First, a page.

The true history of a small mistake that made scientists screw up COVID aerosols

Originally published at: The true history of a small mistake that made scientists screw up COVID aerosols | Boing Boing


Excellent work in digging into the origins of an erroneous factoid, but that it was necessary…



I read this article last weekend, really fascinating. The super-niche overlap of scientists who studied pollution and then virology/infectious diseases was particularly interesting to me. I agree with @RickMycroft , the fact that it was necessary, that this is how the world operates, scream inducing.
It reminded me of some of the numbers we use in building science, related to ventilation rates particularly. When you start digging, you learn that some of them were based on such arbitrary things as the “sniff test,” as in, when would the combined body odor become unpleasant. And those numbers are from the ‘30s, IIRC. :woman_shrugging:t2:


In my career I’ve worked on automating various processes and workflows for biotech and pharmaceutical research.

I’ve repeatedly run into situations where the bench scientist says you have include something that may be particularly difficult to automate because “that’s the way it has always been done,” or “that’s what Protocols in Molecular Biology says to do…”, but no one really understands why or proved that it is essential. In other words, dogma. I’ve found rooting out and working around this kind of stuff is what usually leads to breakthroughs and tangible progress.


This post is written in such a way that it never says what scientists were really wrong about, i.e. aeresol spread is a concern but they didn’t think it was at first. Maybe that’s implied but I had to read the whole post twice and each time felt like a crucial statement was missing.


Reminds me of other small errors that lead to people repeating them as fact for decades if not longer. Like you lose most of your heat from your head.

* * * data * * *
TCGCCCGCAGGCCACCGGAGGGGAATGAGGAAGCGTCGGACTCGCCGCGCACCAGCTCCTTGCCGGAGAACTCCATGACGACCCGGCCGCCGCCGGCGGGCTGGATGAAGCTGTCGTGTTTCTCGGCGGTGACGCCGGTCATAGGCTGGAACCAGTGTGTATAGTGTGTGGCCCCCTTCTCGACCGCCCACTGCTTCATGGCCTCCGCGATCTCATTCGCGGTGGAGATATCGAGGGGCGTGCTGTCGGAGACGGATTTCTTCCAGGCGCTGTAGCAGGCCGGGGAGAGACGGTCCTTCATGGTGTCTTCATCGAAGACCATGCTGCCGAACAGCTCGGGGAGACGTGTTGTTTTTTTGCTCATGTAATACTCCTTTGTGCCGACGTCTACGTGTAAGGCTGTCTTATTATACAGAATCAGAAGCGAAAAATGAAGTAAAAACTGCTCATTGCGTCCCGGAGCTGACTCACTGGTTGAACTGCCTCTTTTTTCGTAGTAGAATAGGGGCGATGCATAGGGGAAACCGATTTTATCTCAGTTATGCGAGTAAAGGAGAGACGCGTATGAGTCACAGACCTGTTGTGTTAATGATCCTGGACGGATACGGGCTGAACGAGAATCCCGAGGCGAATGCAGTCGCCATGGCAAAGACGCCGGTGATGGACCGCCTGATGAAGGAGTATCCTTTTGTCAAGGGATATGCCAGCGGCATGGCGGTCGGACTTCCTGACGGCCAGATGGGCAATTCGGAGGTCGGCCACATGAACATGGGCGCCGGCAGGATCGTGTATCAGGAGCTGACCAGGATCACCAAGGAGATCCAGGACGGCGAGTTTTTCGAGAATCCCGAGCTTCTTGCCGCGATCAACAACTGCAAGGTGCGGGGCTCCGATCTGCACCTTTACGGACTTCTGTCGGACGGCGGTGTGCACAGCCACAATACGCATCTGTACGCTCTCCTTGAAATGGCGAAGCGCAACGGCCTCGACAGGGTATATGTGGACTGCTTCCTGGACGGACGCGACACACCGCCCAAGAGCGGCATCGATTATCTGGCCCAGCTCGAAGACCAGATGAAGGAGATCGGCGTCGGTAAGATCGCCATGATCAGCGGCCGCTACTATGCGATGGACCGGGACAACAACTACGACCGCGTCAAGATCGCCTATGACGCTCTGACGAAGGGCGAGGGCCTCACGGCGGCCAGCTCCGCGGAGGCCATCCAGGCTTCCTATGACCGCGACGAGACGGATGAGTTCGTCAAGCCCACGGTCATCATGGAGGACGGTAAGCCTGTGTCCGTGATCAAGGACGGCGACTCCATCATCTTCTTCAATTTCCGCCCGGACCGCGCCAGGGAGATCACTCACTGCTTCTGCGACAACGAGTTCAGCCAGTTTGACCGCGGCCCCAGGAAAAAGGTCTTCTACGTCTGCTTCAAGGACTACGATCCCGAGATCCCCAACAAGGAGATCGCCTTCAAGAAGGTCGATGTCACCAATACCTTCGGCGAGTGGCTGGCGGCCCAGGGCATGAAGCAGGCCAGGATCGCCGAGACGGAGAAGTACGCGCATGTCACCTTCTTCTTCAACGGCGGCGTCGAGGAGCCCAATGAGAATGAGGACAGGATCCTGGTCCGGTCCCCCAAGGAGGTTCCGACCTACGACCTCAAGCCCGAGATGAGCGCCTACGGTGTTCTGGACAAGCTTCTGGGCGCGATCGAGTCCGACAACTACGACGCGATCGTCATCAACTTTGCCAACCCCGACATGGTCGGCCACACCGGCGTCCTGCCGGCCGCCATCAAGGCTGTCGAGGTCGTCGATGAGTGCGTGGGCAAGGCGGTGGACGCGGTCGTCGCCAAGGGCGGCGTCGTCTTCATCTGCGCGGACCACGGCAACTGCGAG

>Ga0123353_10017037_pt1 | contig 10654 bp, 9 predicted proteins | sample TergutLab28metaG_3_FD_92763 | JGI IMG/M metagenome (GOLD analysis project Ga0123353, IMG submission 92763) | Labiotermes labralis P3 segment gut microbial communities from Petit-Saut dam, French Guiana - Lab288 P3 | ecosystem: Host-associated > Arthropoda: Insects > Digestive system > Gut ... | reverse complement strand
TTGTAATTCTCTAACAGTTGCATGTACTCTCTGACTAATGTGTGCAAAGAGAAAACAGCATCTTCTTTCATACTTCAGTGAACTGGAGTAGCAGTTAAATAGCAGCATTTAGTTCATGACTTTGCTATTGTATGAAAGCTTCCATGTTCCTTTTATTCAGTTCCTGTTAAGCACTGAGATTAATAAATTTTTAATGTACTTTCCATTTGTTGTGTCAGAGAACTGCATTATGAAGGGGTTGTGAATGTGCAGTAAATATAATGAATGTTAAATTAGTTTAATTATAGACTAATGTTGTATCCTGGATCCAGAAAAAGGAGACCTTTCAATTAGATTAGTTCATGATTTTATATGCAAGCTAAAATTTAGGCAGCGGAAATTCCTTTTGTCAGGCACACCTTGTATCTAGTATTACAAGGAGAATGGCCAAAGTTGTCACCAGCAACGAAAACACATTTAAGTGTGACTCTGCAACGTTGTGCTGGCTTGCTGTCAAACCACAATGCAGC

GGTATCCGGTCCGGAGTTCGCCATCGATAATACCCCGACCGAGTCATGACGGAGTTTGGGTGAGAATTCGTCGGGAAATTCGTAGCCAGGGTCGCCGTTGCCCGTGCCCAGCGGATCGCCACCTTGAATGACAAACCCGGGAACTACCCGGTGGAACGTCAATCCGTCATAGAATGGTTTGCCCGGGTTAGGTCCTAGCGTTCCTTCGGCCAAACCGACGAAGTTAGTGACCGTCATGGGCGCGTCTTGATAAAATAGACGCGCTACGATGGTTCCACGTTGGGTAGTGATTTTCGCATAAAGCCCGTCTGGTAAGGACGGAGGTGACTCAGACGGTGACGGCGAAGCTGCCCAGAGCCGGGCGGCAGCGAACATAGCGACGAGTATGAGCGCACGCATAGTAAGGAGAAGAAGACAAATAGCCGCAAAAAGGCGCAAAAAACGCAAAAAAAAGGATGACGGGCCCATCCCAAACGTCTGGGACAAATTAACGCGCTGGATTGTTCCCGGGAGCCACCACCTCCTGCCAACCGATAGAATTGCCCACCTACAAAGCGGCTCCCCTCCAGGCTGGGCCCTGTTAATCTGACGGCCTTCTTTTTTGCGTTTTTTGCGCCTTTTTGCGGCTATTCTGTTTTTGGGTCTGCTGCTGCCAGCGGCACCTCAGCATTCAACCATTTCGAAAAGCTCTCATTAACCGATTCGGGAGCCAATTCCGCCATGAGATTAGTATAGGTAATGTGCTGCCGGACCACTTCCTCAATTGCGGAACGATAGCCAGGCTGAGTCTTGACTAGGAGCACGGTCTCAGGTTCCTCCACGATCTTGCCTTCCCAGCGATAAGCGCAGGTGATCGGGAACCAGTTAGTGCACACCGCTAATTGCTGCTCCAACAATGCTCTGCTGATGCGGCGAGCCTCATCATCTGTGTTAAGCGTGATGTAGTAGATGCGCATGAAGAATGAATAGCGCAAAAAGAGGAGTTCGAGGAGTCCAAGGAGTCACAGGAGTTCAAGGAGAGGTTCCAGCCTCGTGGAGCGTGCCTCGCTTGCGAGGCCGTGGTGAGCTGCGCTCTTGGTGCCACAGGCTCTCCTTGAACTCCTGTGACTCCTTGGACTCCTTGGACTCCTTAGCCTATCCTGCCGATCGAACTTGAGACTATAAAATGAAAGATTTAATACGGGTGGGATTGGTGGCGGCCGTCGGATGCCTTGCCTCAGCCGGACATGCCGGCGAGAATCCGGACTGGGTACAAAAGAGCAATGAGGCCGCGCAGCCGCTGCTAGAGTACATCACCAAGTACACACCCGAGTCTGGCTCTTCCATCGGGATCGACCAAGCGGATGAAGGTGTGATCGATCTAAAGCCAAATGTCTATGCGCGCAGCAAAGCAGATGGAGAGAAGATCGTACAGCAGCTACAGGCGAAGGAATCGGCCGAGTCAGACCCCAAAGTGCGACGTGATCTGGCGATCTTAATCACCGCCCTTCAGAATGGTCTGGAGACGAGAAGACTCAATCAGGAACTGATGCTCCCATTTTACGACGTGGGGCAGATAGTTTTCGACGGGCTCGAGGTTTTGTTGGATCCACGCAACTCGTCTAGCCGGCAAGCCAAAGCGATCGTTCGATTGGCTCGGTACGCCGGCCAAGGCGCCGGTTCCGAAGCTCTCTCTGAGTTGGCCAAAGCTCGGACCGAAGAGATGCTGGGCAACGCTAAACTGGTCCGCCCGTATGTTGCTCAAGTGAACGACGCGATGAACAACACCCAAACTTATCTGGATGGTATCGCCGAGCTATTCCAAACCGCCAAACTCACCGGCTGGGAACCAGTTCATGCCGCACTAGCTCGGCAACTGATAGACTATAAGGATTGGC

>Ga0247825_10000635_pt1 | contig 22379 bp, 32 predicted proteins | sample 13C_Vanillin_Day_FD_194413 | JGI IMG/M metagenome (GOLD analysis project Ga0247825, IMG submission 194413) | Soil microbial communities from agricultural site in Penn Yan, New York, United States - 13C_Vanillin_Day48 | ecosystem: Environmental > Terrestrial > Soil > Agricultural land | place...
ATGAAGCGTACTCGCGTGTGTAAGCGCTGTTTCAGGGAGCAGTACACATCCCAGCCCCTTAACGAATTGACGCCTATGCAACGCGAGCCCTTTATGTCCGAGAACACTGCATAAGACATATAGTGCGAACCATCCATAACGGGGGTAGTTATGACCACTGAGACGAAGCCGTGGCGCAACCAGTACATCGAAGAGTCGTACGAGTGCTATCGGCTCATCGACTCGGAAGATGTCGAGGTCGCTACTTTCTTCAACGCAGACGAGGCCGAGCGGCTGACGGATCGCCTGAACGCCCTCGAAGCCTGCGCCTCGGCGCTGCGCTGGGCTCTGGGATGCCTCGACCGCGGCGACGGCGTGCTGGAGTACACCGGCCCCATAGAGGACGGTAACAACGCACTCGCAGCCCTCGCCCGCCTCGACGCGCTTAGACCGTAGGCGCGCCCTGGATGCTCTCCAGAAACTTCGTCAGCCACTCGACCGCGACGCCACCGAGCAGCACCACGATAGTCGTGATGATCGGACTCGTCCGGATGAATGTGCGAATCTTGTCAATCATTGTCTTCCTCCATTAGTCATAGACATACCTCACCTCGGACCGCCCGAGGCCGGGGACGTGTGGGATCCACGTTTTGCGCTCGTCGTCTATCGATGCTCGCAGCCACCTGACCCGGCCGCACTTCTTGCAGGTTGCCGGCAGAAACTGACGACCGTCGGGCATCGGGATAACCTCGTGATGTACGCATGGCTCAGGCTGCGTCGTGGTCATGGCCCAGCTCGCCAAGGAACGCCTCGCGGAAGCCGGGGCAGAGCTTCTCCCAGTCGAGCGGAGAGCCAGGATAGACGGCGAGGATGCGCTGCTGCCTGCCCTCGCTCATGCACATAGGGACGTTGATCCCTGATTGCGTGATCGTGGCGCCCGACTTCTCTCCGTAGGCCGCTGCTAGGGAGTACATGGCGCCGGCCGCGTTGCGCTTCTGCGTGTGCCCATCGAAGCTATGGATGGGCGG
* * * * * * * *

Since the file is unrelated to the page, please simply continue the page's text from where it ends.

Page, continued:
Or that marijuana is a gateway drug.


On a separate but related note: If you feel like losing a few IQ points, head over to Twitter and watch the conservative freakout over the Fauci FOIA emails.


From the piece:

Trapped in their group-specific jargon, the two camps on Zoom literally couldn’t understand one another.

That sums up so much about the communication failures on this pandemic.

That said, I am totally in favour of using the correct and appropriate scientific wording, related to the specific field. But we need to repeat the definition of our scientific terms over and over again when communicating outside of our sub-disciplines of a scientific field.


Thanks, but…(in the voice of the most interesting man from the commercials), “I don’t always voluntarily lose IQ points, but when I do, I do it with bourbon!”



And no one ever stopped to take a second look at the source of this factoid until the COVID-19 pandemic was already underway.

I appreciate the appropriate use of the word “factoid” as meaning “something that seems true, but isn’t.” People often think it just means “little fact” (although admittedly, that usage is becoming more acceptable as more people use it that way, evolving the language).


This reminds me of the video I watched the other day about how HEPA filters came about. And why they’re effective against things like virus droplets or aerosols.

If you watch that video, you might get an answer to why @tenbrook seems to be confused by the article. The difference, if I understand it right, is that droplets are large enough that their mass is primarily what causes them to move–gravity, inertia, etc.–are the important forces for them. Aerosols are small enough that their mass doesn’t drive their behavior. They tend to move differently because they are more effected by their interactions with gas particles in the atmosphere. That’s the behavioral difference between the two things and why it matters how Covid is classified.


I haven’t re-read the article but, IIRC, the main thing was the arbitrary adoption of 5 microns as the definition of aerosol (based on one particular disease), even though the same scientist found evidence of aerosol spread of other diseases up to the 100 micron level.
So the whole community latched onto 5 microns, and hilarity ensued. /not.


That’s interesting because the HEPA video talks about 3 micron being the threshold between the two different behaviors. I need a scientist in the field to comment now! :wink: